WHO says Mexico in 'bad shape' on coronavirus, sees 'serious problem'

GENEVA, Nov 30 (Reuters) - The head of the World Health Organization said on Monday that Mexico is in “bad shape” regarding the coronavirus as infections and deaths surge, and urged the government to be serious about addressing the pandemic.

Mexico’s coronavirus death tally, the fourth highest in the world, stands above 105,500. Confirmed cases are in excess of 1.1 million, but public health experts say the true figure is likely significantly higher.

“The number of increase in cases and deaths in Mexico is very worrisome,” WHO Director-General Tedros Adhanom Ghebreyesus told a press briefing in Geneva. The number of weekly deaths had gone from 2,000 the week of Oct. 12 to around 4,000 by Nov. 23, he added. “This shows Mexico is in bad shape.”

At least seven of Mexico City’s 54 public hospitals treating COVID-19 patients are at full occupancy for coronavirus beds with respirators, according to a report by the United Nations Office for the Coordination of Humanitarian Affairs (OCHA).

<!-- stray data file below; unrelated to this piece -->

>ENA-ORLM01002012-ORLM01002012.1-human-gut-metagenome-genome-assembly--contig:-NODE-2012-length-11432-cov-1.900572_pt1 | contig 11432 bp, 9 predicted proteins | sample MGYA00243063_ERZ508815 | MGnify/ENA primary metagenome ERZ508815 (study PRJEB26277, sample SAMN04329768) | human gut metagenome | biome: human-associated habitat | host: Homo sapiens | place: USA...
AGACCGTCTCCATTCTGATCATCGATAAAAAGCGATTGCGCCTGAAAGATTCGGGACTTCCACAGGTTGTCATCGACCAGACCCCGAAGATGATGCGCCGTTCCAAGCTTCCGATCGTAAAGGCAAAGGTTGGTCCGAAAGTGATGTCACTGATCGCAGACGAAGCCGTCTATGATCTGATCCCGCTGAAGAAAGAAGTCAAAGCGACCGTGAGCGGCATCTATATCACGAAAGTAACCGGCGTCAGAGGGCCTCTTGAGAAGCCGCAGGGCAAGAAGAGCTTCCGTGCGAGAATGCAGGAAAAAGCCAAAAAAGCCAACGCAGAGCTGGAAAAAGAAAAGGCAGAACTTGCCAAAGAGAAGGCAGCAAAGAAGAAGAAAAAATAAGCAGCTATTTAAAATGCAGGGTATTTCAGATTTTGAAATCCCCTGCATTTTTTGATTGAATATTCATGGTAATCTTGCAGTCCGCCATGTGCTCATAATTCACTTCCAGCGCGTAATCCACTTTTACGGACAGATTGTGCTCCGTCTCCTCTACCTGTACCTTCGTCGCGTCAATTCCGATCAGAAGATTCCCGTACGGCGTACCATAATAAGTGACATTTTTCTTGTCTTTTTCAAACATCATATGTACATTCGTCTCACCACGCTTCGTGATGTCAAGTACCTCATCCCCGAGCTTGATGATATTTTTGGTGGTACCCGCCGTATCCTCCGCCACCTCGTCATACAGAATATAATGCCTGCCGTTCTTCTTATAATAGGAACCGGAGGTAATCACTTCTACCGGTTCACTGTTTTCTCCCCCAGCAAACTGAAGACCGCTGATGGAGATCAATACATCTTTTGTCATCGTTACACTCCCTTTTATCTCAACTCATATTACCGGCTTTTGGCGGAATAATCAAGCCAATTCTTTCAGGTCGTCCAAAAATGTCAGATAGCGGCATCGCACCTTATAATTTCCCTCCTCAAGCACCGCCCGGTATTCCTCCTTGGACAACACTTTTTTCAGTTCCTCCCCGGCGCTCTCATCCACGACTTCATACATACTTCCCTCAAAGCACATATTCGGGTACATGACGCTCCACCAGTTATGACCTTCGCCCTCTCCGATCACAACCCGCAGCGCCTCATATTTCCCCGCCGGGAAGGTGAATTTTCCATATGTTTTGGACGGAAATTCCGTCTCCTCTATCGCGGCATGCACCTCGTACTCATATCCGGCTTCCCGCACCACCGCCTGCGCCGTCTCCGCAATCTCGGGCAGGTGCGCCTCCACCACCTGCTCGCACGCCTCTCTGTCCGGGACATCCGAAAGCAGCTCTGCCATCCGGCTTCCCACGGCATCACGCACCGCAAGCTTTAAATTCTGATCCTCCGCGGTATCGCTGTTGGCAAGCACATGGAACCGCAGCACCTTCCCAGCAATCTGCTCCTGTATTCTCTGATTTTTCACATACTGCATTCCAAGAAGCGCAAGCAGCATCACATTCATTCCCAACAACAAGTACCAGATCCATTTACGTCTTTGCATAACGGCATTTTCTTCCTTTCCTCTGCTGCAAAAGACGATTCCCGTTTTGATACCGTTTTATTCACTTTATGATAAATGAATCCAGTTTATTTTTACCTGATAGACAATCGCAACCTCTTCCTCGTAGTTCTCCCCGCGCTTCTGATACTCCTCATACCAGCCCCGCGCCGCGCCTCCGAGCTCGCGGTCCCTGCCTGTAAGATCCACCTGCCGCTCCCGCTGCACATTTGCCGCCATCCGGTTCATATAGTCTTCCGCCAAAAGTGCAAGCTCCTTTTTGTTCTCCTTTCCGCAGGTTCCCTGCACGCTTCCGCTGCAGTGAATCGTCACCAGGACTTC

The OCHA said another 14 health centers risk being stretched, with COVID-19 bed occupancies exceeding 70%. It noted that Mexico’s health ministry reported 63% of all general hospital beds for COVID-19 patients in the capital are occupied.

“When both indicators, deaths and cases, increase I think this is a very serious problem and we would like to ask Mexico to be very serious,” said Tedros.

Since Mexico began lifting its strictest lockdown restrictions in June, it has been reluctant to reimpose blanket measures because so many of the population living hand-to-mouth depend on being able to go out every day and do business.

However, some states have ratcheted up restrictions to contain the pandemic in the past few weeks. (Reporting by Emma Farge in Geneva and Raul Cortes Fernandes in Mexico City; Writing by Anthony Esposito; Editing by Rosalba O’Brien)